Mandala  is the Sanskrit word that means circle, a geometric representation of the dynamic relationship between man and the cosmos. In fact, every mandala is the plastic and visual exposition of the return to unity through the delimitation of a sacred space and the updating of a divine time. In primitive societies, the cosmic cycle, which had the image of a circular trajectory (circumference), was identified as the year. The symbolism of the sanctity and eternity of the temple appears clearly in the mandalic structure of the sanctuaries of all ages and civilizations. Since the architectural plan of the temple is the work of the gods and is located in the center very close to them, this sacred place is free from all earthly corruption. Hence the association of temples with cosmic mountains and the function they play in connecting Earth and Heaven. As an example, we have the enormous construction of the Borobudur temple, in Java, Indonesia. Other examples that we can cite are the Christian basilicas and cathedrals of the early Church, conceived as an imitation of that of Celestial Jerusalem, representing an ordered image of the cosmos, of the world. The mandala as a symbol of the center of the world shapes not only cities, temples and royal palaces, but also the most modest human habitation. The home of primitive populations is commonly built around a central post and puts its inhabitants in contact with the three levels of existence: lower, middle and upper. Dwelling for him is not just a shelter, but the creation of the world that he, imitating the divine gestures, must maintain and renew. Thus, the mandala represents for man his inner shelter where a reunion with God is allowed. A very typical Brazilian example of a mandala, from architecture, is the upper plan of the Brasília Cathedral. In terms of plastic arts, the mandala always presents a great profusion of colors and represents an object or figure that helps with concentration to reach other levels of contemplation. There is a lot of symbology involved and a wide variety of designs depending on their origin. Originally created in chalk, mandalas are a sacred space for meditation. They are currently made with sand originating in India. Normally divided into four sections, it is intended to be an exercise in meditation and contemplation. The purpose of art in Tibetan Buddhist culture is to reinforce the Four Noble Truths. Mandalas are considered extremely important for preparing initiators of Buddhism, in order to prepare them to study the meaning of enlightenment. The process of building a mandala is a form of constant meditation. It is a very slow process, with meticulous movements. The great benefit for those who meditate from the mandala lies in the fact that they mentally imagine it constructed into a detailed three-dimensional structure. In the process of constructing a mandala, art becomes a religious ceremony and religion becomes art. When the mandala is finished, it appears as an extremely colorful construction. After the cycle is dismantled, the sand is generally deposited in the water. Only a part is saved and offered to participants. A monk begins the destruction by drawing circular lines with his finger, then scattering the sand and placing it in an urn. When all the sand is collected, they erase the lines that served as a guide for the construction and dump the sand into the river waters.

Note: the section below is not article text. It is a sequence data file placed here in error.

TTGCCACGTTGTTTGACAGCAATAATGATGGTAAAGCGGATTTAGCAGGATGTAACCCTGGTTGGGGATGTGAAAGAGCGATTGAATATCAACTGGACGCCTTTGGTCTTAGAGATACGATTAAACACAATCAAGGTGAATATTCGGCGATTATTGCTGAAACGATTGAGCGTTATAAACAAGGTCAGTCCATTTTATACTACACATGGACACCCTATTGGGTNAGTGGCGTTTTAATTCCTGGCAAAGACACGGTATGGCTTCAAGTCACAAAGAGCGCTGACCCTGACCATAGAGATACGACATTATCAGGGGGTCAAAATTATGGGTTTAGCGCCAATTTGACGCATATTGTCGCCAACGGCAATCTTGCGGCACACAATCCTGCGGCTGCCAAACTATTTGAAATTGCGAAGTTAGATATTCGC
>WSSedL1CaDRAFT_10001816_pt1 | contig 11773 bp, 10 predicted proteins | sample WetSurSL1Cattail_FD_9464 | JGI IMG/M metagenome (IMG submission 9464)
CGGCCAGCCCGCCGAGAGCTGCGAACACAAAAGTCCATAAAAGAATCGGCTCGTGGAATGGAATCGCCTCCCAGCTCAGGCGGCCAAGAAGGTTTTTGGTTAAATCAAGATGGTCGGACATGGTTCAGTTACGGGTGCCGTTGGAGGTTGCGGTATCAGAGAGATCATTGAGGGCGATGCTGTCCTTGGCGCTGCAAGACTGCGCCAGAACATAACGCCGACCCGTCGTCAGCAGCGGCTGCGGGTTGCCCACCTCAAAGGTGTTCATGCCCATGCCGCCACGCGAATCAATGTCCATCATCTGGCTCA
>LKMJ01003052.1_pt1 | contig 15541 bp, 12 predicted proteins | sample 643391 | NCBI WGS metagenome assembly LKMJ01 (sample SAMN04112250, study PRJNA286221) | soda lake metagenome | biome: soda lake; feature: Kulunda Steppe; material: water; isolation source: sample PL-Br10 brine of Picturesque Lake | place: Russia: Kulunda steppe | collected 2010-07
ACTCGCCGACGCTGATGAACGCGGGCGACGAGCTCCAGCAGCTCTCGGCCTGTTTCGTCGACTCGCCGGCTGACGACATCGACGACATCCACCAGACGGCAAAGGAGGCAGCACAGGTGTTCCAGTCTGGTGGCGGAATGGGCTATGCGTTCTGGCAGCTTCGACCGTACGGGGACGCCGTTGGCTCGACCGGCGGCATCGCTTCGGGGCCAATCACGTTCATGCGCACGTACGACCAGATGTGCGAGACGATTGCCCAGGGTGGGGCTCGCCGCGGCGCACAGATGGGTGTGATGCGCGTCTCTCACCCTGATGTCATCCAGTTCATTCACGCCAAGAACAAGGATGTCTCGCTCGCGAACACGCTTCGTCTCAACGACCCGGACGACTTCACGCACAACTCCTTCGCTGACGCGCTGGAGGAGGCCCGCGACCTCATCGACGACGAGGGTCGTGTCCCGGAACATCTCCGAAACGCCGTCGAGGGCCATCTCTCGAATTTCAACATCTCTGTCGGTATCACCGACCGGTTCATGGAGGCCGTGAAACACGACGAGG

Functions of the Mandala